Form 2553 Filing: The Quick Guide

When starting a business, there are many things to consider. One of the most important is how you’re structured from a tax standpoint.

Most business businesses want to set up a corporation or an LLC. This gives them a variety of legal and tax benefits. This can include limiting liability, saving on employment taxes, and enhancing your business from a marketing standpoint.

S corporations do not pay tax. Instead, the business profit and losses pass through to the shareholders. The shareholders themselves must report this information and pay tax based on their individual tax rates.

How does form 2553 work?

Form 2553 is the X Corp. election form that companies must file to elect S Corp. status. This will give the business owner the tax advantages of pass-through taxation.

It avoids the double taxation associated with C corporations and allows people to pay at their own personal tax rates.

S corporations are not tax-exempt entities. This classification is only for nonprofits and charitable entities. But while they are not taxed at the entity level, they receive flow-through tax advantages again.

Form 2553 must be filed by the 15th day of the third month after the beginning of the company’s tax year. In most situations, the tax year will be a calendar year.

But S-Corps can be taxed based on a fiscal year. This could be, for example, from October 1 until September 30. This is something a company should consider when they first set themselves up.

Form 2553 is not only for calendar-year companies. It will cover even fiscal-year S corporations.

Why would you want to file form 2553?

Escorts have many advantages over soul proprietors and partnerships and C corporations. Limiting self-employment tax and avoiding double taxation is the most common reason for companies filing as S corporations.

But S-corporations are not for everybody. If you have a very small business, it may not justify the headaches of filing a separate tax return and putting yourself on payroll, which is a requirement by the IRS.

But for larger established companies looking for tax flexibility, these entities can make a lot of sense. An S Corp. typically makes the most sense for businesses with very few owners. It makes sense for a single owner or possibly a husband and wife.

When S Corp. is elected, the owner is no longer considered self-employed, so they do not have to pay self-employment tax on any business profits. Self-employment tax includes Social Security and Medicare and is very similar to payroll taxes ordinary for employees.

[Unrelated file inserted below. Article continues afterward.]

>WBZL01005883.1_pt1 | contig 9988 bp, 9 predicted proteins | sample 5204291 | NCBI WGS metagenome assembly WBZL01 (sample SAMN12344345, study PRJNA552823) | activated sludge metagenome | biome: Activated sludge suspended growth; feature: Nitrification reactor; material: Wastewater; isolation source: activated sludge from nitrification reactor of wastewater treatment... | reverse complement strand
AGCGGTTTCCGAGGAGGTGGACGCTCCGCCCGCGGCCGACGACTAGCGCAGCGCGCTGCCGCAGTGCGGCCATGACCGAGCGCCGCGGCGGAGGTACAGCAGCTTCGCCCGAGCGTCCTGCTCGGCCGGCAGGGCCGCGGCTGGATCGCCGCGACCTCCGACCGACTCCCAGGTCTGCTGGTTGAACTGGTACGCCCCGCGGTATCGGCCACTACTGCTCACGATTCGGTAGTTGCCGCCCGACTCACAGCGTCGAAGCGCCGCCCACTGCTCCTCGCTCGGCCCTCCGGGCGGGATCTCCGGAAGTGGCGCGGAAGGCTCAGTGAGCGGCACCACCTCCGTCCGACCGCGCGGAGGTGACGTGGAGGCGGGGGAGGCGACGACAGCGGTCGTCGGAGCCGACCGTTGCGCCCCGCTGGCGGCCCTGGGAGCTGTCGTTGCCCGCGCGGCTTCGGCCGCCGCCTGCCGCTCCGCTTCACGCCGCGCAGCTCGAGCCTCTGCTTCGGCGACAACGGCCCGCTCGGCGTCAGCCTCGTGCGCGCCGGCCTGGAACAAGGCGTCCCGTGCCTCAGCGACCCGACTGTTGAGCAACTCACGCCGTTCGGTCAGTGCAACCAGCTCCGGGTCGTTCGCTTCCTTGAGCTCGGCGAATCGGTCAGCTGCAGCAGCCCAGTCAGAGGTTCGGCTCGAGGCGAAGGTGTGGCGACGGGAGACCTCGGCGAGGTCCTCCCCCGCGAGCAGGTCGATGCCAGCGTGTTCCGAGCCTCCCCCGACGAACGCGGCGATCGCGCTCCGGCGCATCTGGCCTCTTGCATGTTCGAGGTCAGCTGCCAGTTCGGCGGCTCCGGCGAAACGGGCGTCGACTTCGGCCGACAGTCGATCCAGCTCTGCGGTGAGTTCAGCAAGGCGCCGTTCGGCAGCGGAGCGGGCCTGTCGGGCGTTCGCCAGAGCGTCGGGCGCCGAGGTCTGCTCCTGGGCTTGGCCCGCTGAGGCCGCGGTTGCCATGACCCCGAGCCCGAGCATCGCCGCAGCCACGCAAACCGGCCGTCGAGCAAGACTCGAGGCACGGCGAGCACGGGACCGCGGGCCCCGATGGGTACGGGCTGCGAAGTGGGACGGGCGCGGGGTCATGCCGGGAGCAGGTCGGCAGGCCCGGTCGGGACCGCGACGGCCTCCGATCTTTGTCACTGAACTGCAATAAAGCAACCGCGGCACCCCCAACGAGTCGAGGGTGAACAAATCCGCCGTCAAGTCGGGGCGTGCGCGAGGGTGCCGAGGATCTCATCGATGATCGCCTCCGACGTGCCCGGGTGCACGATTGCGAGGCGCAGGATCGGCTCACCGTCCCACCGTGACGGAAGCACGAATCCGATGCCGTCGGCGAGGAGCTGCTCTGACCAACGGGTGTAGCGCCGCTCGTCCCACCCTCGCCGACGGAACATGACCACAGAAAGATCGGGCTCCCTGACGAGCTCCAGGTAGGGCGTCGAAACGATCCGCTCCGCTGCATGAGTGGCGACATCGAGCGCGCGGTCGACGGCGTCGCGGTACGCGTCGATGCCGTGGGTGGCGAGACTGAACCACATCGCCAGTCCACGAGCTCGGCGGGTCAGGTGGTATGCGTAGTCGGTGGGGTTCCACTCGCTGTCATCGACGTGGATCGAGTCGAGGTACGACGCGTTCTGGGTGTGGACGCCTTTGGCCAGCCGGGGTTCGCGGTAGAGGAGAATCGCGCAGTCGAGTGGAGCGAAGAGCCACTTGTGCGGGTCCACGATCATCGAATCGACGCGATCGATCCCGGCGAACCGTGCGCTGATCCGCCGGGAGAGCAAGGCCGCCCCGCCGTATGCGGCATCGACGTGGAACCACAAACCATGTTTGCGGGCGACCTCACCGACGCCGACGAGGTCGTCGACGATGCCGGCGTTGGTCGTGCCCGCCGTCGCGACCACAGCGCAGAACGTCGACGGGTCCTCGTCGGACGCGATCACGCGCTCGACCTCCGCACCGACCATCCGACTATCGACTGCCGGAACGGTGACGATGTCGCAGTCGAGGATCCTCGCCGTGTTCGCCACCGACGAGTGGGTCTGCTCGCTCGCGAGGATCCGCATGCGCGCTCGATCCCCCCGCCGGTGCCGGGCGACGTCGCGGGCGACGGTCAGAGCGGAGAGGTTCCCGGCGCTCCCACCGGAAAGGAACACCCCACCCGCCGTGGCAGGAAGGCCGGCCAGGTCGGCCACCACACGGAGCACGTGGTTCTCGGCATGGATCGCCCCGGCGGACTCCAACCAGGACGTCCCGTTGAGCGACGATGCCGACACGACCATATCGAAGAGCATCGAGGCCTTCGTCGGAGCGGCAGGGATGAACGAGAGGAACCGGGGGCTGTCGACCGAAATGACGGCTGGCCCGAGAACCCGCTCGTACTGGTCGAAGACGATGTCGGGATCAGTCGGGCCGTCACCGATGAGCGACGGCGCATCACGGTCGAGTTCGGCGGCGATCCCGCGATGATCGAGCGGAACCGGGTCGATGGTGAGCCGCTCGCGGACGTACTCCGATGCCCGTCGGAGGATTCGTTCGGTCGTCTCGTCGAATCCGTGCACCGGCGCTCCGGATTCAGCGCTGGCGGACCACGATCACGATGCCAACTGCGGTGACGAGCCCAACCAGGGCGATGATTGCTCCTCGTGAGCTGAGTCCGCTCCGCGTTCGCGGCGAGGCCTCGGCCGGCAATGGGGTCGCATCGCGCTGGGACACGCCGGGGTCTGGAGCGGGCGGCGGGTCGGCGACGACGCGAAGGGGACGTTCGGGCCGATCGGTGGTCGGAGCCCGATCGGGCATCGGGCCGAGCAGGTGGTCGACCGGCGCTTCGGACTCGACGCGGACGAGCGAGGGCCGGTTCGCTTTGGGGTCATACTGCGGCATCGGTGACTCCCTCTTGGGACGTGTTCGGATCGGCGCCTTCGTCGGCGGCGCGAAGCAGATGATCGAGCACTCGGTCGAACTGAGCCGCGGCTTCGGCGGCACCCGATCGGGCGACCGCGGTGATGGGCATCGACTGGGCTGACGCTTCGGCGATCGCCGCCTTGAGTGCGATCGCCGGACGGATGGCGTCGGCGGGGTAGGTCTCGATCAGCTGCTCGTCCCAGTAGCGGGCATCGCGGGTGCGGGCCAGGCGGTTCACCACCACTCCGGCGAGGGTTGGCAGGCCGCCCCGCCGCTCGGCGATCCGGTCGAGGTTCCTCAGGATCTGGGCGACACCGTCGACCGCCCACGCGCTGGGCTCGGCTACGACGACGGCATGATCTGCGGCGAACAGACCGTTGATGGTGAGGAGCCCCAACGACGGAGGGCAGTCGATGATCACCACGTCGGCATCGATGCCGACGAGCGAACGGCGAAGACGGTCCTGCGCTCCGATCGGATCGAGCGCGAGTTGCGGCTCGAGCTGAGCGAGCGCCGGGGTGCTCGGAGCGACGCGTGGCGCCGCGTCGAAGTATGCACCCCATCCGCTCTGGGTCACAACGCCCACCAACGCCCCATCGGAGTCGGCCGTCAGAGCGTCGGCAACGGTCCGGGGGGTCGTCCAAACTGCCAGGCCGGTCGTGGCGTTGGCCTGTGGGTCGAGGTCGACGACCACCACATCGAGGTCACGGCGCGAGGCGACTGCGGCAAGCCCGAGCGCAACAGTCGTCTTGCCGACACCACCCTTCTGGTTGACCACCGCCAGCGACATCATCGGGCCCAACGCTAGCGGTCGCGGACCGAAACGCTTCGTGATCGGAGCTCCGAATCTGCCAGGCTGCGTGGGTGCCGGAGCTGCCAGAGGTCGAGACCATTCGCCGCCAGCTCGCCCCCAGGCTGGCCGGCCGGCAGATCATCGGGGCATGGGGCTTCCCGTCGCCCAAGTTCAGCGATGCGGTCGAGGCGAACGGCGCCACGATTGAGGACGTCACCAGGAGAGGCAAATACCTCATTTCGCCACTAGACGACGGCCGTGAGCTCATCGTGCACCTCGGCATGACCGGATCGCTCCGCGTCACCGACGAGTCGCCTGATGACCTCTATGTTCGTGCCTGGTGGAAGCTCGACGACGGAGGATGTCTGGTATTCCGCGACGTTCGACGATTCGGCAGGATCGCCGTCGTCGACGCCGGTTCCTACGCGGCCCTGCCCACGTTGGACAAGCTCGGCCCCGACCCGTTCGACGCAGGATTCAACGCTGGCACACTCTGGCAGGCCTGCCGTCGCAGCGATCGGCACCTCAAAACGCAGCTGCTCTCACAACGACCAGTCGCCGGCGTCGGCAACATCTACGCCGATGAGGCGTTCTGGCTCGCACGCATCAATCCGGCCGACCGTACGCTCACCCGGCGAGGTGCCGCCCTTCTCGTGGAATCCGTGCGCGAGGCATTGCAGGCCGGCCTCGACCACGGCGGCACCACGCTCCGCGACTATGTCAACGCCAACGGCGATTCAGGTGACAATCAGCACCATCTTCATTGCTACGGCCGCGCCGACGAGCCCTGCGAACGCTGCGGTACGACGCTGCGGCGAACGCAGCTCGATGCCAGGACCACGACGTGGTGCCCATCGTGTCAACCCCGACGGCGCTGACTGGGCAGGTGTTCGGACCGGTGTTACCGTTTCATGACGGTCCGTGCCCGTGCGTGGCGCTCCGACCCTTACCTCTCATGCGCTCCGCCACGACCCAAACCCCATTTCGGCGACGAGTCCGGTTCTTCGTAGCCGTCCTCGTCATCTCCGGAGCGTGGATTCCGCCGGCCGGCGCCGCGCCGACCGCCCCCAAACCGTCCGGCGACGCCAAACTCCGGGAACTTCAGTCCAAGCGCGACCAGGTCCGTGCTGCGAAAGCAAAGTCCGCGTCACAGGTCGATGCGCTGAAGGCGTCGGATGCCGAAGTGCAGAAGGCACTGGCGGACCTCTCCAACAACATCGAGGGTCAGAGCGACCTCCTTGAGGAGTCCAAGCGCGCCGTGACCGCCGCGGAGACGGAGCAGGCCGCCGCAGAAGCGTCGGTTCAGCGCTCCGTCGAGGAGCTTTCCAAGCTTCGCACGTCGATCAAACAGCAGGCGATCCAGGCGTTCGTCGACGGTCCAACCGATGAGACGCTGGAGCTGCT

Even though the S Corp. and the members are not subject to employment taxes, they still must pay a reasonable wage for their work.

Form 2553 Filing

The S Corp. will illuminate double taxation; however, you must pay yourself a reasonable wage, and that wage is subject to Social Security and Medicare. But any profits over and above that wage will be taxed to the individual only at federal and state tax rates. No additional Social Security or Medicare is applied.

While S corporations are significant entity structures for small business owners, they require a separate tax filing. As a shareholder in the business, you must pay yourself a wage and then pay personal income tax on any profits. You can take distributions from the company, which in most situations are tax-free. Many people call these distributions “dividends.” But that word is technically used for C corporations.

The continuation sheet must contain the name of the corporation, EIN, and date of election. If you’re a limited liability company, you’ll need to enter the date of stock acquisition or percentage of ownership for each shareholder.

What about the deadline?

If you’re a corporation, you’ll need to enter the date of stock acquisition. If the corporation is not a stock company, you can enter the percentage of ownership. Then you’ll need to fill out Part V, the tax return, and the last section of the form.

Form 2553 Filing

An S corporation has specific rules regarding its tax classification. Its tax rate is different from that of a C corporation. A C corporation has to pay taxes in both types of tax brackets, but you can elect to pay less in taxes than if you’re an S corporation.

It’s a good idea to file Form 2553 as soon as you’ve incorporated your company. You can also choose to use the default classification for your business.

Before submitting your Form 2553, be sure to select the appropriate tax year for your business. In addition to figuring out your own tax year, make sure to specify whether your business operates on a calendar year or a natural tax year.

It’s important to note that qualified subchapter S trusts are also a tax-planning tool. When an S corporation shareholder dies, the company’s assets are transferred to the trust with one beneficiary.

Final Concerns

The election of an S corporation is really just a tax distinction and will not generally impact your legal structure. As a general rule, shareholders are not personally responsible for liabilities or debts incurred by the company. Creditors cannot go after personal assets to cover any business liabilities.

Shareholders can transfer or sell their ownership, and the corporate entity will continue under the legal and tax structure. As such, the business can carry on without being terminated.

Form 2553 could save you a lot of money depending on your motivation but must be carefully considered. If you’re bringing in a lot of business owners, you would like to go public. It might not be the best structure for you. Make sure you review with your CPA.